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Thinking in the age of unthought — II

To emancipate ourselves from unlived life, let there be light of thinking enter our minds to create order in the chaos

Thinking in the age of unthought — II

Developing a theoretical framework or vocabulary to explain a complicated process is a daunting task. When Jean-Paul Sartre explicated the term ‘bad faith’, ‘choice’ or ‘nausea’ he was diagnosing a covert malaise plaguing our being in the modern civilisation. Similarly, the terms ‘dialectics’ and ‘dialectical materialism’ of Hegel and Marx respectively conceptualised phenomena covering large historical spectrum and forces influencing history course of societies. No need to highlight the importance of words like “unconscious mind,’ ‘Thanatos (death drive),’ ‘Eros (life drive)’ and ‘Oedipus complex’ of Sigmund Freud. Likewise, we should be thankful to Thomas Kuhn for enriching the word ‘paradigm shift’ with his nuance conceptualisation.

The above discussion helps us in distinguishing between the writer and the thinker. There are non-thinking writers as there are non- writing thinkers. It’s not necessary that every writer must be a thinker. Every thinker can be a writer but not every writer is a thinker. The ultimate apotheosis of the thinker is to become a theorist in his discipline. It helps establishing new benchmarks to reflect on issues in a new way. Something is wrong with our mind that we produce thousands of writers in the shape of adeebs, poets and columnists but few theorists.

One of the reasons for the paucity of thinkers and theorists in our society is our cultural mindset that is replete with romanticism and antipathy to thinking. A common refrain of a layman in Pakistan is ‘bohot parh kar dimagh kharab hota hay (too much reading damages the mind)’. From this it seems that the society is engrossed with bigger cosmic questions of cosmos.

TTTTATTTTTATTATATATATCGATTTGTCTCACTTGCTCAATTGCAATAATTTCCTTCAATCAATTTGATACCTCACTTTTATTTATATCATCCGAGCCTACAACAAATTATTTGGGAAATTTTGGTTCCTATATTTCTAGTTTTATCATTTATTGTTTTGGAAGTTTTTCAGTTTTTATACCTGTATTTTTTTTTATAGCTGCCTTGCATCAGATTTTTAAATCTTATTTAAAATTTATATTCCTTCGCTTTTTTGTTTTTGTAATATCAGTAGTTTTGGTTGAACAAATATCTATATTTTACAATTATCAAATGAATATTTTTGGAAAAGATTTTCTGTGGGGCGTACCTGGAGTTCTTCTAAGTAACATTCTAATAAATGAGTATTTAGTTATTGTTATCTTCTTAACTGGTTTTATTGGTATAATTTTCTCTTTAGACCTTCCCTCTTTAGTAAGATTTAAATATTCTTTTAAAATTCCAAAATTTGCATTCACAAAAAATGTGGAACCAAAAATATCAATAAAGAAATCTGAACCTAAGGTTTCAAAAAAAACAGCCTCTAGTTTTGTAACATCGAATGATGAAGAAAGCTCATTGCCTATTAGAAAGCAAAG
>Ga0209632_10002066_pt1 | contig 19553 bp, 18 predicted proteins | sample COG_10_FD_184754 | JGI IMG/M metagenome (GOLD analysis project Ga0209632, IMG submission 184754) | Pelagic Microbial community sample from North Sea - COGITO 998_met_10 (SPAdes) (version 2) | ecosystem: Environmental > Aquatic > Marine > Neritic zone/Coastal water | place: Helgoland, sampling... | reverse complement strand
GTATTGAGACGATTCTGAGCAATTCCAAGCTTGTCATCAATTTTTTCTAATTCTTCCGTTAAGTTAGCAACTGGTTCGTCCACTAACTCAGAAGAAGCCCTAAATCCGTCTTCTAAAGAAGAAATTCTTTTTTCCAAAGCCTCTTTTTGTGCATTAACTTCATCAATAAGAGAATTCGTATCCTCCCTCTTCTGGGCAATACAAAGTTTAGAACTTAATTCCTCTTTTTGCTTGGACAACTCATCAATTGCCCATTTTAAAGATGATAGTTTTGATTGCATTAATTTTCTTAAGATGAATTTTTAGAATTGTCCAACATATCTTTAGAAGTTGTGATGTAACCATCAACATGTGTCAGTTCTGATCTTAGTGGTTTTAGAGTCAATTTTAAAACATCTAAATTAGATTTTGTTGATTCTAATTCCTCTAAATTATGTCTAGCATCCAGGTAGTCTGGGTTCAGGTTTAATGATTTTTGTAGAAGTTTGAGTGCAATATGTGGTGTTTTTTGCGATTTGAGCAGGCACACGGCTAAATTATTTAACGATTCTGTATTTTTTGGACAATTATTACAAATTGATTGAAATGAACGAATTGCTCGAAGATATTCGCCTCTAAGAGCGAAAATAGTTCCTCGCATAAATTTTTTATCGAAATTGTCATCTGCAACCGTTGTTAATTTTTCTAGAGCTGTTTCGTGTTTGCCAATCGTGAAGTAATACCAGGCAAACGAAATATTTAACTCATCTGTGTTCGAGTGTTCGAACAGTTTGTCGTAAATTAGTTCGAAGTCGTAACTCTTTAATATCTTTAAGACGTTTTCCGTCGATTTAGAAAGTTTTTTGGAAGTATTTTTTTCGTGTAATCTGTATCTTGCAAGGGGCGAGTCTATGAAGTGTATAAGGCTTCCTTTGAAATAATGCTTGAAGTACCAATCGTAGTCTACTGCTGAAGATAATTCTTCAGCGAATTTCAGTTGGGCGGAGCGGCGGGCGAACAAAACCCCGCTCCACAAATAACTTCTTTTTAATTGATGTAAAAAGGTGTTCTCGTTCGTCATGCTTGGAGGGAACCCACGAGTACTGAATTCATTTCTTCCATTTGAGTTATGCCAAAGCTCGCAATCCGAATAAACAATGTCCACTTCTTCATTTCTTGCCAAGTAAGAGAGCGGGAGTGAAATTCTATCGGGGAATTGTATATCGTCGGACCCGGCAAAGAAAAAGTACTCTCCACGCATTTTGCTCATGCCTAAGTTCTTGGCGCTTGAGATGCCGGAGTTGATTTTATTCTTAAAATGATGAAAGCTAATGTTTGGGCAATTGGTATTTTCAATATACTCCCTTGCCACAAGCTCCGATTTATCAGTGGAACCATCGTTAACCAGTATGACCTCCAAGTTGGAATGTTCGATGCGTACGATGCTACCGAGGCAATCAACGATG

Therefore, it does not have time for petty issues related to thinking and ideas. In reality, our writers are suffused with poetic mindset that makes it easy to make sense of subjectivities. That is the reason we pepper our speeches and presentations even in academic conferences, seminars, forums and discussions with poetry. Its not that poetry is bad per se, but the point is to highlight how our lethargic idiosyncrasy is fed by poetry that is basically escape from thinking to indulge in subjective realm. This way of seeing approaches the mind through the heart. Due to this, we prefer to make sense of mind through heart. In other words, we try to think through poetry.

Another approach is to make sense of the heart via thinking. It helps creating a balanced personality as thinking enables us to understand the nature of feelings and emotions. Feeling through thinking transforms crude sentiments into refined sense and sensibilities. A worthy life is an examined life. Thinking helps us to live an examined life and view the world holistically, not only subjectively.

Read also: Thinking in the age of unthought-I

On the contrary, heart cannot examine itself for it is already in the whirlpool it has produced. When the floodgates of heart open, and the flood of emotions gushes towards the land of thinking, it inundates every single remnant of thinking. The state of unthinking pervades every sphere of life. We can easily see that no vocation, entity, institution and profession in Pakistan are immune from ailments of unthinking life world.

What we are witnessing today in religious sphere is a manifestation of unthinking society. A religion of thinking society would have been different from unthinking zealots who define religion today.

Today, our experience of the outer world is structured in such a way that deprives us of the capacity to ponder for ubiquitous presence of TV channels, adverts, social media, and other voices and images dominate our senses. They fizzle out after providing us immediate sensation but leave no thinking with us.

Because subjectivity is unlived life, it proves to be disastrous. Contrary to the common belief in our society that our drive towards life is thwarted not because of absence of emotions, but because of excess of emotions and lack of thinking. That is why we have an overgrown death drive and a weak life drive. We live an unlived life. Such a situation leads to catastrophes. Eric Fromm thinks that “The more the drive toward life is thwarted, the stronger is the drive toward destruction; the more life is realised, the less is the strength of destructiveness. Destructiveness is the outcome of unlived life.”